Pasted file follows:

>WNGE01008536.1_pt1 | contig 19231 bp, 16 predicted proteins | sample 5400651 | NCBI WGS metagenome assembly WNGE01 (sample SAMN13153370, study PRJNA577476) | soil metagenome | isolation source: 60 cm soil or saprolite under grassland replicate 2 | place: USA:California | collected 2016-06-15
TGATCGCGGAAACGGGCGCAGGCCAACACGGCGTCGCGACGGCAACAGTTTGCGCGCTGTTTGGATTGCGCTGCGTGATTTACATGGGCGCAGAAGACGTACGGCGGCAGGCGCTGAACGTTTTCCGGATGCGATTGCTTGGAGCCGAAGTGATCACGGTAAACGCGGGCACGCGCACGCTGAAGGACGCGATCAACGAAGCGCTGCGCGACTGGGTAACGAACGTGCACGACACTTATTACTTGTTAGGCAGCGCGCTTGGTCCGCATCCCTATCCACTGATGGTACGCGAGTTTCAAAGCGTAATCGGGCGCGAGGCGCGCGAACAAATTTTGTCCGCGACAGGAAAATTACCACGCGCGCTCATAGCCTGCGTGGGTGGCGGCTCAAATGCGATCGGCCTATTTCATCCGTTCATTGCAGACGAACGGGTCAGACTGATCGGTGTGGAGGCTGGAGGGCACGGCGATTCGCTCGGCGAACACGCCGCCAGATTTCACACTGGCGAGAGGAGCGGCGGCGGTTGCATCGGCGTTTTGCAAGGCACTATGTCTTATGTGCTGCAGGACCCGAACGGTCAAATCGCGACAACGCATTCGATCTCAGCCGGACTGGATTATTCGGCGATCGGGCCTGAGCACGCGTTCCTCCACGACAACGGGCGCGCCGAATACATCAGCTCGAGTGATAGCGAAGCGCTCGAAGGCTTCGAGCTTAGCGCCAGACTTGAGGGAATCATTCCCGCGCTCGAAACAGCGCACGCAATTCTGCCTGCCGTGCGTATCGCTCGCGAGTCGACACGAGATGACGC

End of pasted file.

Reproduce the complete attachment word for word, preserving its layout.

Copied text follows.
>WNGE01008536.1_pt1 | contig 19231 bp, 16 predicted proteins | sample 5400651 | NCBI WGS metagenome assembly WNGE01 (sample SAMN13153370, study PRJNA577476) | soil metagenome | isolation source: 60 cm soil or saprolite under grassland replicate 2 | place: USA:California | collected 2016-06-15
TGATCGCGGAAACGGGCGCAGGCCAACACGGCGTCGCGACGGCAACAGTTTGCGCGCTGTTTGGATTGCGCTGCGTGATTTACATGGGCGCAGAAGACGTACGGCGGCAGGCGCTGAACGTTTTCCGGATGCGATTGCTTGGAGCCGAAGTGATCACGGTAAACGCGGGCACGCGCACGCTGAAGGACGCGATCAACGAAGCGCTGCGCGACTGGGTAACGAACGTGCACGACACTTATTACTTGTTAGGCAGCGCGCTTGGTCCGCATCCCTATCCACTGATGGTACGCGAGTTTCAAAGCGTAATCGGGCGCGAGGCGCGCGAACAAATTTTGTCCGCGACAGGAAAATTACCACGCGCGCTCATAGCCTGCGTGGGTGGCGGCTCAAATGCGATCGGCCTATTTCATCCGTTCATTGCAGACGAACGGGTCAGACTGATCGGTGTGGAGGCTGGAGGGCACGGCGATTCGCTCGGCGAACACGCCGCCAGATTTCACACTGGCGAGAGGAGCGGCGGCGGTTGCATCGGCGTTTTGCAAGGCACTATGTCTTATGTGCTGCAGGACCCGAACGGTCAAATCGCGACAACGCATTCGATCTCAGCCGGACTGGATTATTCGGCGATCGGGCCTGAGCACGCGTTCCTCCACGACAACGGGCGCGCCGAATACATCAGCTCGAGTGATAGCGAAGCGCTCGAAGGCTTCGAGCTTAGCGCCAGACTTGAGGGAATCATTCCCGCGCTCGAAACAGCGCACGCAATTCTGCCTGCCGTGCGTATCGCTCGCGAGTCGACACGAGATGACGC